Help King County identify potential solutions for future flooding as the region prepares for climate impacts
With climate change increasing the potential for more frequent and severe flooding in the Pacific Northwest, King County seeks community input on solutions for coastal, tributary, and urban flooding problems. Input collected during online meetings this month will help identify strategies for the update to King County’s Flood Management Plan.
King County will host three public meetings in February to inform its work to update its flood plan for the first time in a decade. Past flood plans focused on mainstem river flooding, and while rivers will continue to be a focus of the updated plan, the new plan will also explore urban, coastal, and tributary flooding. These flooding types are expected to occur more frequently due to climate change.
Similar workshops were held in January, and conversations will continue in February with three, topic-specific online meetings
- Tributary flooding on Wednesday, Feb. 8 from 10 a.m. to noon
- Coastal flooding on Wednesday, Feb. 15 from 10 a.m. to noon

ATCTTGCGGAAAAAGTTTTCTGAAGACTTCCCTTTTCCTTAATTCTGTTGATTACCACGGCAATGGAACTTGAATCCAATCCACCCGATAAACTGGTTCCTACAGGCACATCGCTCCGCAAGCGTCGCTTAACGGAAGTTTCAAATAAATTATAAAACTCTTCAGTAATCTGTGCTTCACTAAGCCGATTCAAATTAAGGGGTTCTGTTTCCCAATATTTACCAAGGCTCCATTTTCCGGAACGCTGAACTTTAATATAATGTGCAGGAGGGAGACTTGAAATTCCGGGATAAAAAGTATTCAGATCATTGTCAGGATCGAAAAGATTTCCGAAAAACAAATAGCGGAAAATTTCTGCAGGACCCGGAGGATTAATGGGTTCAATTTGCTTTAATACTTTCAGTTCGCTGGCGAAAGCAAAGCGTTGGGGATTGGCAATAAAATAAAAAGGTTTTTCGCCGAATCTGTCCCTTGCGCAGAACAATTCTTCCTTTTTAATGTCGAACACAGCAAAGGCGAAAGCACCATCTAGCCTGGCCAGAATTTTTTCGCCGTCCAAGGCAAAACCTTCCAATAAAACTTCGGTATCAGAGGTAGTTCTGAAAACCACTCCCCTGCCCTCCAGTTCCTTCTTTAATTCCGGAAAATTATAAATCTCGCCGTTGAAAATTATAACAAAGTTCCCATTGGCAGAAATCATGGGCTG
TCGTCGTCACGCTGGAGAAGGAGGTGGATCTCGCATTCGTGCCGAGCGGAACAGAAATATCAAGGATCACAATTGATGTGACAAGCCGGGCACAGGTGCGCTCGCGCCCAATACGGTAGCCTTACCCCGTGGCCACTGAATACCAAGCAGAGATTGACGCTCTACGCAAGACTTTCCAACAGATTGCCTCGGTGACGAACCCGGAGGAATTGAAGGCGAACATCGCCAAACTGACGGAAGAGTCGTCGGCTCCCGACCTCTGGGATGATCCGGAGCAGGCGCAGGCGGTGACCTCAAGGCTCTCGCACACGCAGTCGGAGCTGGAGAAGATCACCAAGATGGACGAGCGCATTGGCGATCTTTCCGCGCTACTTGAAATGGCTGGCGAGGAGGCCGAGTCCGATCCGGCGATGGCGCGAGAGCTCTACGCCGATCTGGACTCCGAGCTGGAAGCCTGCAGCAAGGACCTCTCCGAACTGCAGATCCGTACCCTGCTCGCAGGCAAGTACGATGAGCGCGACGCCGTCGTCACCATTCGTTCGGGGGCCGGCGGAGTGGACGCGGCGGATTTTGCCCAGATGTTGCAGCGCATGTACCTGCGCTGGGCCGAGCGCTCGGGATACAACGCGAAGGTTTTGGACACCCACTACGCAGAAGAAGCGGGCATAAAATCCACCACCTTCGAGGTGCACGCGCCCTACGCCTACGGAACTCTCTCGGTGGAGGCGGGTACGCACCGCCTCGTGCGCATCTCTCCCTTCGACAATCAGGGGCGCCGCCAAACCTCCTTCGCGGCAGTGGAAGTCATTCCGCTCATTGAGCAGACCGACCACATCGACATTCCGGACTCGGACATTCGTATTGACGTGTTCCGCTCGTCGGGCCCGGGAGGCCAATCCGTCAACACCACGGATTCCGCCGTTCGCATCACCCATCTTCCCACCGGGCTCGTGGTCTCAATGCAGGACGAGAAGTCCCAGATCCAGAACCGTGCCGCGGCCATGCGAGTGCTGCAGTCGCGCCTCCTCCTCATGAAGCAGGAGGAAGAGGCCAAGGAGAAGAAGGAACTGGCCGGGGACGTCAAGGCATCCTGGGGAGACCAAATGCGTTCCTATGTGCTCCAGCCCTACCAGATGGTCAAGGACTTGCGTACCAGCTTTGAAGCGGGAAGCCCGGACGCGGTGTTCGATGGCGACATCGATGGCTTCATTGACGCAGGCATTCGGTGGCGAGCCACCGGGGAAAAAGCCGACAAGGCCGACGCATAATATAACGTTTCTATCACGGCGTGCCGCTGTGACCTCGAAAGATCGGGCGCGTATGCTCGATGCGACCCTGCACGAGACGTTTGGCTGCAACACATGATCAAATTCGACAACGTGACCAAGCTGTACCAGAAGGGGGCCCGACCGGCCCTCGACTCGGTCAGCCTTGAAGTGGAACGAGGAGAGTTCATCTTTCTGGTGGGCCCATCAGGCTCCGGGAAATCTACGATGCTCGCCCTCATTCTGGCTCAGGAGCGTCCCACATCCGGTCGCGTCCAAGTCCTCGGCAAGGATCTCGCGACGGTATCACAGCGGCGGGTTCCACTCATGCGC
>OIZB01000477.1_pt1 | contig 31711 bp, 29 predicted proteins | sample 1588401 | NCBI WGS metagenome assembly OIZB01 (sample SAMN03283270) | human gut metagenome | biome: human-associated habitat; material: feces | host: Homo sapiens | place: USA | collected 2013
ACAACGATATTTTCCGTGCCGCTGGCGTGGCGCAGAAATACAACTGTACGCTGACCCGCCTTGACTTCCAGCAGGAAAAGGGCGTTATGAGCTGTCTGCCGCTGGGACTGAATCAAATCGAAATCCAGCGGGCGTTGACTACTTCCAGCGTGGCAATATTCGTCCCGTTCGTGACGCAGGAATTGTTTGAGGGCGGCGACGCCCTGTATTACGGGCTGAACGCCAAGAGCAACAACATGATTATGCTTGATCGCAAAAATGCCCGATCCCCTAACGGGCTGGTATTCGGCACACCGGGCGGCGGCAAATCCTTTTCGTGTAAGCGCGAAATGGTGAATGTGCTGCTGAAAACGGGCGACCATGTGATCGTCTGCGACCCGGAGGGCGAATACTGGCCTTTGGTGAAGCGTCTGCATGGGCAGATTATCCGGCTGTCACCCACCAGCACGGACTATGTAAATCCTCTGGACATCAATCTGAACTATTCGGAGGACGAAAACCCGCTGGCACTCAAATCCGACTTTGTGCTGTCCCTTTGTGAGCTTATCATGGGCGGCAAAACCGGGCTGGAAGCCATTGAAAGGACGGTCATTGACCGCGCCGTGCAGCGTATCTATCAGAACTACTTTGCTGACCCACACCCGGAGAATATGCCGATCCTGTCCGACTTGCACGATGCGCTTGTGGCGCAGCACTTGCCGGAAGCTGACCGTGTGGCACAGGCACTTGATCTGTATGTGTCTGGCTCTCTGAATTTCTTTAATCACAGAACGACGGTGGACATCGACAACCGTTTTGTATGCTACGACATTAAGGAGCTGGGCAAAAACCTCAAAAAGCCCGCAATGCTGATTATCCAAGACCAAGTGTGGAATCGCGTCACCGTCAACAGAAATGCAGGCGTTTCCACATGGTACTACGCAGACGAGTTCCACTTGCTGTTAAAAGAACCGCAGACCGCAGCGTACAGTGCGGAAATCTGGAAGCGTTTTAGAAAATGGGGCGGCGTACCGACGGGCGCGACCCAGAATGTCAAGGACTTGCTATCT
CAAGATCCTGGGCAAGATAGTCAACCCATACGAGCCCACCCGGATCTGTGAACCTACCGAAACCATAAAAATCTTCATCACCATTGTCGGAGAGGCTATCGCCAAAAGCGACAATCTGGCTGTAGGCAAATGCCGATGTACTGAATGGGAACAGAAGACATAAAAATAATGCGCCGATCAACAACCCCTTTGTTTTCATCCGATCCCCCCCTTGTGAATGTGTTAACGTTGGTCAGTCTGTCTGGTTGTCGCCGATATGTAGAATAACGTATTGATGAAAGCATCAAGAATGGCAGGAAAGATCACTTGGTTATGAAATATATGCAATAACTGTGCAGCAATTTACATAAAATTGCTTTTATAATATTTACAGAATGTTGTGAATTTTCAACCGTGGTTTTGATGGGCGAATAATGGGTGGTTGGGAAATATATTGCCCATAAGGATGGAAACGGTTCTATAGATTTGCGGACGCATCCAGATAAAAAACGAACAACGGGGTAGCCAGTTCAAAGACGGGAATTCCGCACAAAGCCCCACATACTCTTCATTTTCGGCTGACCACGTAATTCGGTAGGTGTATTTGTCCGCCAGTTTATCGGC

- Urban flooding on Monday, Feb. 27 from 1 to 3 p.m.
King County’s Water and Land Resources Division wants to hear from everyone who lives and works in areas – both urban and rural – who are at risk of flooding or have experienced impacts from flooding. In addition to reducing flood risk, the flood plan will help promote clean water, healthy habitat, improved recreation and open space, and sustainable agriculture, demonstrating the co-benefit approach of Clean Water Healthy Habitat.
These meetings are one of many ways the public can help shape the way King County will manage flooding in the future. Planning will continue throughout the year and will be submitted to the King County Council for its consideration in 2024.
Visit kingcounty.gov/FloodPlan for meeting details, and watch this video to learn more about King County’s plan to create a flood-resilient future. For more information about the flood plan, contact Jason Wilkinson, project manager, via email at firstname.lastname@example.org or call 206-477-4786.
- King County Flood Management Plan
- Workshop overview
- Video: Creating a flood-resilient future
- Sign up for flood plan updates
For more information, contact:
Saffa Bardaro, Water and Land Resources Division, 206-477-4610